On the left is the actual Lean code one would write, and on the right is the current state of the proof. The state of the proof shows variables (yellow) which are our assumptions for the proof, while the sideways blue T (“right tack” or “turnstile”) shows us the goal we are trying to prove. Green text are comments, which are ignored by Lean.

Figure 2. A proof in Lean that squaring an even number produces an even number. Source: self.

Proof assistants are extremely useful for carrying out tedious algebra, and to check cases in proofs. There is current research into automating the proving of theorems using artificial intelligence, to make using such proof assistants easier to use. Notice that line 20 of the above pictured theorem was the major human input: we had to supply the proof assistant with the correct number to use to prove the goal, otherwise we would have failed.

As mathematics grows ever more complex, proof assistants can be useful tools for organizing and verifying results, avoiding situations where results directly contradict each other and cutting down on human error.

Further reading

To have some more fun with theorem proving, play the Natural Number Game (, developed by Kevin Buzzard and Mohammad Pedramfar at Imperial College London as an introduction to the Lean theorem prover and to mathematical induction. This is a very cool application that runs Lean in your browser!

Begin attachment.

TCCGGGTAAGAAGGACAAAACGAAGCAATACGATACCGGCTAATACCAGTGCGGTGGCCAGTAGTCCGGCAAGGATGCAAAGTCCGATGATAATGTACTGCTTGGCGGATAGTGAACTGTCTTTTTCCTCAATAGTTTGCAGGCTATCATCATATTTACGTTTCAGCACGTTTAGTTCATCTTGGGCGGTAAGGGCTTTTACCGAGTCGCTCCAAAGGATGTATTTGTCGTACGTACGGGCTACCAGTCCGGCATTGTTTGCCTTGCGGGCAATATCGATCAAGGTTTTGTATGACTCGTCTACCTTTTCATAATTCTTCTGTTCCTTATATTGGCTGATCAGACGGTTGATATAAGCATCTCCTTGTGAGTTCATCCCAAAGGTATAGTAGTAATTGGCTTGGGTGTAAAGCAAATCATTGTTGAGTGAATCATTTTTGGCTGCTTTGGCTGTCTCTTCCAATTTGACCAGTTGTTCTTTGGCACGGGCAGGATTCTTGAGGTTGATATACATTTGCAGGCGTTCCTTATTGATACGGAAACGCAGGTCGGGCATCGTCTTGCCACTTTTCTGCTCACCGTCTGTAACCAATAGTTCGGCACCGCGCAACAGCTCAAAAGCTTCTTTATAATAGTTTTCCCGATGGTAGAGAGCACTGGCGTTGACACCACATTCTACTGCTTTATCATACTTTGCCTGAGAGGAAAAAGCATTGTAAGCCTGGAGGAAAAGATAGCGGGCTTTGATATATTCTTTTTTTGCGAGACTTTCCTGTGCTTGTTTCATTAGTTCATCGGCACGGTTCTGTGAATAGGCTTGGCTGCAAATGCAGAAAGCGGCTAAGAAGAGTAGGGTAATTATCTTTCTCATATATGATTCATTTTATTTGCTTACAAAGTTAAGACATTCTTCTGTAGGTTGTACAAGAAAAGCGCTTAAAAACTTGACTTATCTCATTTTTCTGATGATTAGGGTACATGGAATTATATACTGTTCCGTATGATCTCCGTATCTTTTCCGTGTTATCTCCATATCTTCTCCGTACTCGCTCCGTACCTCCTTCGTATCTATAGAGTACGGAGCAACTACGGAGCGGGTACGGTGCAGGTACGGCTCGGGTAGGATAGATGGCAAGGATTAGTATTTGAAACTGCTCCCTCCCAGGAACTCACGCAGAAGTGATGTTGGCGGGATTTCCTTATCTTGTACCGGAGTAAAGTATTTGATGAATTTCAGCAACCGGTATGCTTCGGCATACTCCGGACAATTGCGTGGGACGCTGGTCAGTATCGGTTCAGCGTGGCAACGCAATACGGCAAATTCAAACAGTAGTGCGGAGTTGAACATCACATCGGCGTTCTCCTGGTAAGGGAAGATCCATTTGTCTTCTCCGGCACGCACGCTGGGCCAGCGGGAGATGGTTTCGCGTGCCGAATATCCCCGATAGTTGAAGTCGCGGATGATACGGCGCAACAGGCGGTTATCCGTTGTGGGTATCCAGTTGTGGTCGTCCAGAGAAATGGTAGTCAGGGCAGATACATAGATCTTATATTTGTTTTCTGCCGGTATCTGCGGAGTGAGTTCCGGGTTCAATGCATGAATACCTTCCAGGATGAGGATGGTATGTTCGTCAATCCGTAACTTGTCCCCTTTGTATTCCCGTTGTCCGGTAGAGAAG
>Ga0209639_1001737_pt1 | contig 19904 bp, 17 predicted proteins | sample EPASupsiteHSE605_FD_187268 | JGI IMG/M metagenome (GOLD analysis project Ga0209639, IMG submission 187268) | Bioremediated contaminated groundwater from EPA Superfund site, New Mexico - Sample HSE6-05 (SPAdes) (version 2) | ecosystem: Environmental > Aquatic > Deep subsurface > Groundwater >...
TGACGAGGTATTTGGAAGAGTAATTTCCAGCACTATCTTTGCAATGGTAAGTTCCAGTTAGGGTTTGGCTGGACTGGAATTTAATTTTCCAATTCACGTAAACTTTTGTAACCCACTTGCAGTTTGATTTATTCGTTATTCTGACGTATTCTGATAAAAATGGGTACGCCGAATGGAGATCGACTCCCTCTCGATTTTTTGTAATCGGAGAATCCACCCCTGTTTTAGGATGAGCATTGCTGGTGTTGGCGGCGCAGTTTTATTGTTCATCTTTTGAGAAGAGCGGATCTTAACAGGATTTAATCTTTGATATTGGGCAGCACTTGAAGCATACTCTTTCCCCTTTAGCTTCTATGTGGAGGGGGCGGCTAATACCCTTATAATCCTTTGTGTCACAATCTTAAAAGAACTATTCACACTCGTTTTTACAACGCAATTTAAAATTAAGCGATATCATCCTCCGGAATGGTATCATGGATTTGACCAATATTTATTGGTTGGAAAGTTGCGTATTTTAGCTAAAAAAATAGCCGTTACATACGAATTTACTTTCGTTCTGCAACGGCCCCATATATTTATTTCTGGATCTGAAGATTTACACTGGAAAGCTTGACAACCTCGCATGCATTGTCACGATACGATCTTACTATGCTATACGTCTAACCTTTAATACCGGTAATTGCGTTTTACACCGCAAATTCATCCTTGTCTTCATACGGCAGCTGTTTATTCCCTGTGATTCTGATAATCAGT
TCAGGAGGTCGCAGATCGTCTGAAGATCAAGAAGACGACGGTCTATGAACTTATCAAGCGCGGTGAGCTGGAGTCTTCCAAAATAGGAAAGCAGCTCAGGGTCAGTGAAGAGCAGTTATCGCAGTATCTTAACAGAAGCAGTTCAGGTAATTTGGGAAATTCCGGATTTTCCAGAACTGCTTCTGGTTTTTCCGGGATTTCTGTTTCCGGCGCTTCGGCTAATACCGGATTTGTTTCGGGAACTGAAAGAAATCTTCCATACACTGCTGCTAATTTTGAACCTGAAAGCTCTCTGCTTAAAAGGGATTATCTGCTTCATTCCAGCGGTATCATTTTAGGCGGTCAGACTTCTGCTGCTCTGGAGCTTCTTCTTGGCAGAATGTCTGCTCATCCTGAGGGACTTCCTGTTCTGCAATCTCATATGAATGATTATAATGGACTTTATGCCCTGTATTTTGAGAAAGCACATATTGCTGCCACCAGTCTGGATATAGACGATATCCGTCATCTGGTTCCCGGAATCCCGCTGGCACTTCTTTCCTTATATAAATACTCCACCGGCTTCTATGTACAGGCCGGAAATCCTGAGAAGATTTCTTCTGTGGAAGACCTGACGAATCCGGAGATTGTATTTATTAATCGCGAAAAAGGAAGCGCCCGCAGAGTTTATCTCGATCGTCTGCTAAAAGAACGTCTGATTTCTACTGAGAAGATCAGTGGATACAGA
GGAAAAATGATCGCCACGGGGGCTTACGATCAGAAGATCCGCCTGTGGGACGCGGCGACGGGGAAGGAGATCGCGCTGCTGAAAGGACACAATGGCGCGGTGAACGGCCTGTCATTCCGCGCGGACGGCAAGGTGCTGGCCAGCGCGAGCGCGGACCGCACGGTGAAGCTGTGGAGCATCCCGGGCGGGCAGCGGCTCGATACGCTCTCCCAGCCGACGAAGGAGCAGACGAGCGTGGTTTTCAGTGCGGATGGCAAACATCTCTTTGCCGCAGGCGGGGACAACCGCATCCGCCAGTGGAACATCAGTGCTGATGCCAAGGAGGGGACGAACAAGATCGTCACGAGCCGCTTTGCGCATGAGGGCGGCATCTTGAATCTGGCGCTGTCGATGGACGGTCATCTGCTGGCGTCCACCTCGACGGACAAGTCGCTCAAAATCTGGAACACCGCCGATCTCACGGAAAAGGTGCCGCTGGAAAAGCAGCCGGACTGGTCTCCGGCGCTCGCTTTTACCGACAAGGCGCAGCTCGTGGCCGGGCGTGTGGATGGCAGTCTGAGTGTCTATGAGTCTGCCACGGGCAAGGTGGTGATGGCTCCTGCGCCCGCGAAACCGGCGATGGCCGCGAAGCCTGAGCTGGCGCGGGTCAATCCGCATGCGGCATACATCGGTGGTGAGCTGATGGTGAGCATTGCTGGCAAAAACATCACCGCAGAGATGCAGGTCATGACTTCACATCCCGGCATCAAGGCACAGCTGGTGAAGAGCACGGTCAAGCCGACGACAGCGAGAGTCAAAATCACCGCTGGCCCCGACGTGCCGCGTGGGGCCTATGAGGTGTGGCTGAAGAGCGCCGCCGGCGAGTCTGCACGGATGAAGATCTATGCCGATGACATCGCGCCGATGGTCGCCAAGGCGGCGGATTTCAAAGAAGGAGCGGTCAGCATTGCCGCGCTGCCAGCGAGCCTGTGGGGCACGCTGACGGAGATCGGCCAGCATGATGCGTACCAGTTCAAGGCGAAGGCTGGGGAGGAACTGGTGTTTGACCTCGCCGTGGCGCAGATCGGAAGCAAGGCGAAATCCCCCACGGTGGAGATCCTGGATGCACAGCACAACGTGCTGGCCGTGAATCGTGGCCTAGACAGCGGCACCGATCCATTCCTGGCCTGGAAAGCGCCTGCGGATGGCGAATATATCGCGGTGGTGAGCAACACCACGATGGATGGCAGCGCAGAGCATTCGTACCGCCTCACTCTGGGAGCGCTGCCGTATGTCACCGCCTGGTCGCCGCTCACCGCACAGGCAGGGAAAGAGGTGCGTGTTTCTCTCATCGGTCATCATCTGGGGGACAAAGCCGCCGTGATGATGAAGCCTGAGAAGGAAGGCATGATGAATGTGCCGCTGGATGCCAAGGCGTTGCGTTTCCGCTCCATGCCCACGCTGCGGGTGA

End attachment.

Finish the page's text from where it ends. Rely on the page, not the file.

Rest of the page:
• Formal proof assistants are computer languages that help eliminate human error in mathematical reasoning.


  1. Schumacher, G., & Tsuji, H. (2004). Quasi-projectivity of moduli spaces of polarized varieties. Annals of Mathematics, 159(2), 597–639.
  2. Kollár, J. (2006). Non-quasi-projective moduli spaces. Annals of Mathematics, 164(3), 1077–1096.
  3. The mathlib Community. (2020). The Lean Mathematical Library. Proceedings of the 9th ACM SIGPLAN International Conference on Certified Programs and Proofs.
  4. Dicker, R. M. (1963). K. Gödel, on formally undecidable propositions of Principia Mathematica and related systems, translated by B. Meltzer with an introduction by R. B. Braithawatte (Oliver and Boyd, 1962), VIII + 72 pp., 12s. 6d. Proceedings of the Edinburgh Mathematical Society, 13(3), 256–257.